Stan Lee, Cultural Icon and Comics Creator, Passes Away The creator of characters such as Spider-Man and X-Men was 95 years old

By Pete Tubbs, Arts and Entertainment Editor

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Excelsior no more.
Stan Lee, the celebrated
comics icon has passed
away at the age of 95.
Born Stanley Martin
Lieber on Dec. 28, 1922
in New York City, Lee
began his career in
comics as an assisant at
the new Timely Comics
division of Martin
Goodman’s company
in 1939. This division,
of course, went on
to become Marvel
Comics.
Throughout his
legendary career, Lee
worked hand in hand
with other artists to
create characters such
as Spider-Man, Doctor
Strange, Black Panther,
the X-Men, AntMan,
Thor, Iron Man,
Daredevil, and the
Fantastic Four.
Recipient of the
National Medal of
Arts and inductee
into the Will Eisner
Hall of Fame and the
Jack Kirby Hall of
Fame, Lee was one of
the most influential
comics contributers of
all time. In his monthy
columns entitled “Stan’s
Lee would sign off with
the motto “Excelsior!”,
a word which became
synonymous for
the man himself.
Although certainly an
artist that dealt with
fun and pulpy stories,
Lee was no stranger
to social commentary,
with stories such as the
X-Men and some issues
of Spider-Man dealing
with themes such as
cultural exclusion and
even drug abuse.
As comic books
eventually led to
film adaptations, Lee
was heavily involved
with those as well. In
addition to cameoing
in each of the Marvel
Cinematic Universe
films leading to
Avengers 4 in 2019,
Lee can also be seen in
“Agents of S.H.I.E.L.D.,”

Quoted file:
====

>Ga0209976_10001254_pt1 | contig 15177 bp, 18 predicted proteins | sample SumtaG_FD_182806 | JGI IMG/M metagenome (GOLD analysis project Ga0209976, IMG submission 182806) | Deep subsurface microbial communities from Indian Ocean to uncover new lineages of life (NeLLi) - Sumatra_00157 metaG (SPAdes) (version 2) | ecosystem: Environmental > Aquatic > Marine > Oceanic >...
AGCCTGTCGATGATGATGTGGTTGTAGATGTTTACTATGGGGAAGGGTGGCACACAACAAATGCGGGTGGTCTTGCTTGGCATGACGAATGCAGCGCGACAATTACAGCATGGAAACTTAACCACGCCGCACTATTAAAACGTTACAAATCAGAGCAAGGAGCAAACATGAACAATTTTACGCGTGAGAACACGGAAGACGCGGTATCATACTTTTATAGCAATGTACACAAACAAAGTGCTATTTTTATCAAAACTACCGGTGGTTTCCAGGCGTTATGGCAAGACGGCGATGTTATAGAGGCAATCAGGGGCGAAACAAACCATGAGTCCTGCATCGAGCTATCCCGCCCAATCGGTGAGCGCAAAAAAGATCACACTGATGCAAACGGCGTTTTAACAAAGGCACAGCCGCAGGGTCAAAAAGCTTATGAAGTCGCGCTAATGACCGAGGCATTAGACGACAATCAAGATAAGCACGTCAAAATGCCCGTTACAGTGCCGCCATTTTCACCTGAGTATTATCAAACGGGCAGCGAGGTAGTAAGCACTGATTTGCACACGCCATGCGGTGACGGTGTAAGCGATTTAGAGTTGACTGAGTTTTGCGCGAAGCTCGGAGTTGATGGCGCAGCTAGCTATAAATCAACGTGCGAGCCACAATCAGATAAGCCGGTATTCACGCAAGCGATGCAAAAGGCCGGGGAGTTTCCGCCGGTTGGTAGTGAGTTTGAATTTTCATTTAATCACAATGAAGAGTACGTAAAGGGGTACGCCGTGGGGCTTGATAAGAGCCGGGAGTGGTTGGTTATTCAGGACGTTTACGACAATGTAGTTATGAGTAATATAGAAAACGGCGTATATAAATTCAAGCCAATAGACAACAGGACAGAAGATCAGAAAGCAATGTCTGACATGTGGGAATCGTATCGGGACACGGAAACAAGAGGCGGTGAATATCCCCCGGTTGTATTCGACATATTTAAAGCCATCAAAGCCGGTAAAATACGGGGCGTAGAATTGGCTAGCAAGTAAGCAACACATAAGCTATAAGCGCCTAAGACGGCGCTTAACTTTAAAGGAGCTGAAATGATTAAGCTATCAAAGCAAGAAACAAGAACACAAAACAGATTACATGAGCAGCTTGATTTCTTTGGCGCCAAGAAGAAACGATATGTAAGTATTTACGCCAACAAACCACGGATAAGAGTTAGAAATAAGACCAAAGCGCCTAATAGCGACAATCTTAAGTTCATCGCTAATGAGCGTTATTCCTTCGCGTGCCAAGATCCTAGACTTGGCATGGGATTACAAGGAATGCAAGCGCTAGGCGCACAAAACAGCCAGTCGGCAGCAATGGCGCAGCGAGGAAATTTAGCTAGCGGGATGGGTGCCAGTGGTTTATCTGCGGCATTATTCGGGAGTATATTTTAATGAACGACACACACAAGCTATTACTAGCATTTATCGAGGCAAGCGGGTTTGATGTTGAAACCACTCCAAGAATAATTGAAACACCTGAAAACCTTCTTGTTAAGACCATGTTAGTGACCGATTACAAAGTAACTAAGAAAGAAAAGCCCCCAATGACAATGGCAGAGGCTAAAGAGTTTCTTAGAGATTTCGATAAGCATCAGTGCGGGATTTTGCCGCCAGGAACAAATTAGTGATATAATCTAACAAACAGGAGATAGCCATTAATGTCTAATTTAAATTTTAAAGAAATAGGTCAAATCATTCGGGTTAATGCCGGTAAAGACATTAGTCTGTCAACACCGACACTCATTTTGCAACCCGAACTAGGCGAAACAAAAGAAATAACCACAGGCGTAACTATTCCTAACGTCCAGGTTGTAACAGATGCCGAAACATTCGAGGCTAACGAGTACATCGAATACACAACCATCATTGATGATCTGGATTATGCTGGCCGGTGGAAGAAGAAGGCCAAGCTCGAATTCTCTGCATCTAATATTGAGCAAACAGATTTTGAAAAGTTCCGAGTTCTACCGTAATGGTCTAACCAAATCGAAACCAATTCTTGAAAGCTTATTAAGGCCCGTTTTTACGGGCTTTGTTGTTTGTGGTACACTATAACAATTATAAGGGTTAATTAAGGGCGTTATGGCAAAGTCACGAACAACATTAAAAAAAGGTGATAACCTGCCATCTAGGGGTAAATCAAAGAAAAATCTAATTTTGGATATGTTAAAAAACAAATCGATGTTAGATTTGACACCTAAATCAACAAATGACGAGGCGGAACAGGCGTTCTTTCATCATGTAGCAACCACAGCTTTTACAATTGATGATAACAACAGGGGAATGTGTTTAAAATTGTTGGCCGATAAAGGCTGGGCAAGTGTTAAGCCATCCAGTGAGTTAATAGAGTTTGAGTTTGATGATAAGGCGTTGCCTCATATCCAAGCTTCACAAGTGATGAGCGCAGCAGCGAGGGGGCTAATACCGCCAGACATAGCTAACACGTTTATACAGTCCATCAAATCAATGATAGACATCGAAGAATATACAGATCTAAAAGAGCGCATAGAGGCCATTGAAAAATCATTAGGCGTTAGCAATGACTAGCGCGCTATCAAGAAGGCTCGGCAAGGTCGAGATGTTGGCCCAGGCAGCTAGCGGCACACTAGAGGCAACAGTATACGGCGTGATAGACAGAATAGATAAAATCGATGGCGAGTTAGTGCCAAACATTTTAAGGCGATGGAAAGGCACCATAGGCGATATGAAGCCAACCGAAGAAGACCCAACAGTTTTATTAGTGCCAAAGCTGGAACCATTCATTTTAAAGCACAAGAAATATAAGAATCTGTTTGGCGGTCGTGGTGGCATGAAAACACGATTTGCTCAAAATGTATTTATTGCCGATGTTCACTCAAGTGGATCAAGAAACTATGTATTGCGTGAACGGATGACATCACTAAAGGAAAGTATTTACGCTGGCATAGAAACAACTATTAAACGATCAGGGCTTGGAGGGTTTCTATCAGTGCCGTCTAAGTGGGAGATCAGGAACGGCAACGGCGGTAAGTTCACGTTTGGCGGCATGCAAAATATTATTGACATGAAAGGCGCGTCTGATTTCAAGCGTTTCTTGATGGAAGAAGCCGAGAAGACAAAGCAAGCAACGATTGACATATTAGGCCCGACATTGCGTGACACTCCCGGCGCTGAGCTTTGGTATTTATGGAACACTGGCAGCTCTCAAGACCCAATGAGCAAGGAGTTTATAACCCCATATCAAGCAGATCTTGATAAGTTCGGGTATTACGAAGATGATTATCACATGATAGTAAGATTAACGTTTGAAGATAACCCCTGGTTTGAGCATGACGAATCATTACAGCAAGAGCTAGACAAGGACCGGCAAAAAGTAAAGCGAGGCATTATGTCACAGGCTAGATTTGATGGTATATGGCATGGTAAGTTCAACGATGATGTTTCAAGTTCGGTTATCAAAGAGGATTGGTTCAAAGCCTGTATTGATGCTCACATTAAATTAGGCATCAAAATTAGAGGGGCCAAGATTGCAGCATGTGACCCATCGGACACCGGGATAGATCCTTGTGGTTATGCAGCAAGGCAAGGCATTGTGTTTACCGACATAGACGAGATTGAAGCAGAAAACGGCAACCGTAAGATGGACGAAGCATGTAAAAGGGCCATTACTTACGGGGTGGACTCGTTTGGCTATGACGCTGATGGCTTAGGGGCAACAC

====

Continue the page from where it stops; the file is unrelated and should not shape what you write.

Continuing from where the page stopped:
the original “SpiderMan”
Trilogy, and films
such as Kevin Smith’s
“Mallrats,” and “Big
Hero 6.”
Randy Duncan,
Director of the Comics
Studies Minor at
HSU and also the
Co-Curator of the
Marvel: Universeof
Super Heroes Exhibit,
which is currently at
the Museum of Popular
Culture in Seattle, had
the following to say
about Stan Lee:

“When I was nine
Stan Lee was my
buddy. Stan (Marvel
fans didn’t think of
him as Mr. Lee) talked
directly to comic
book readers in the
humorous credits, on
the Bullpen Bulletins
page, and sometimes
in captions. Many of
the characters and big
concepts came from the
minds of other creators
(particularly Jack
Kirby), but it was Stan
Lee who gave Marvel
the company and much
of the Marvel universe
its personality. I think
that will be true for
decades to come. A
friend told me about
taking his eight yearold
son to see a Marvel
movie.
When Stan appeared
on the screen for his
cameo the little boy
stood up, pointed at the
screen, and said “That’s
my friend Stan Lee.”
Another prominent
figure in both the
comics industry and
at HSU is Travis
Langley, for whom Lee
contributed forwards
for two of his books.
Langley was similarly
effected by Lee’s death:
“Stan gets criticized
for drawing so much
attention to himself
and for calling himself
creator without always
calling a character’s
artist the co-creator.
People need to
remember that Stan
tried to make sure
everybody was a star.
He credited others –
for example, naming
the inkers, colorists,
and letterers at a time
when other comic
publications didn’t
mention them at all.
And he gave them all
nicknames to try to
shine a light on each
and every one.
One reason the
Marvel Cinematic
Universe works so well
is that Marvel stories
in the early 1960s had
Stan’s guiding vision
and preferences make
things fit together in
a way that DC wasn’t
doing with their stories.
Stan’s idea that even
magic should feel like it
follows the same rules
of nature as the science
back then made it easier
for their movies to go
together now.
It was an honor to
know Stan and to have
him write the forewords
for two of my books
(Captain America vs.
Iron Man and Daredevil
Psychology: The Devil
You Know). Even if I’d
never met him, though,
this would be a sad
day nonetheless. But
you know what? Stan
would want us to share
some laughs today. He’d
rather be remembered
with a smile.”

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Stan Lee, Cultural Icon and Comics Creator, Passes Away The creator of characters such as Spider-Man and X-Men was 95 years old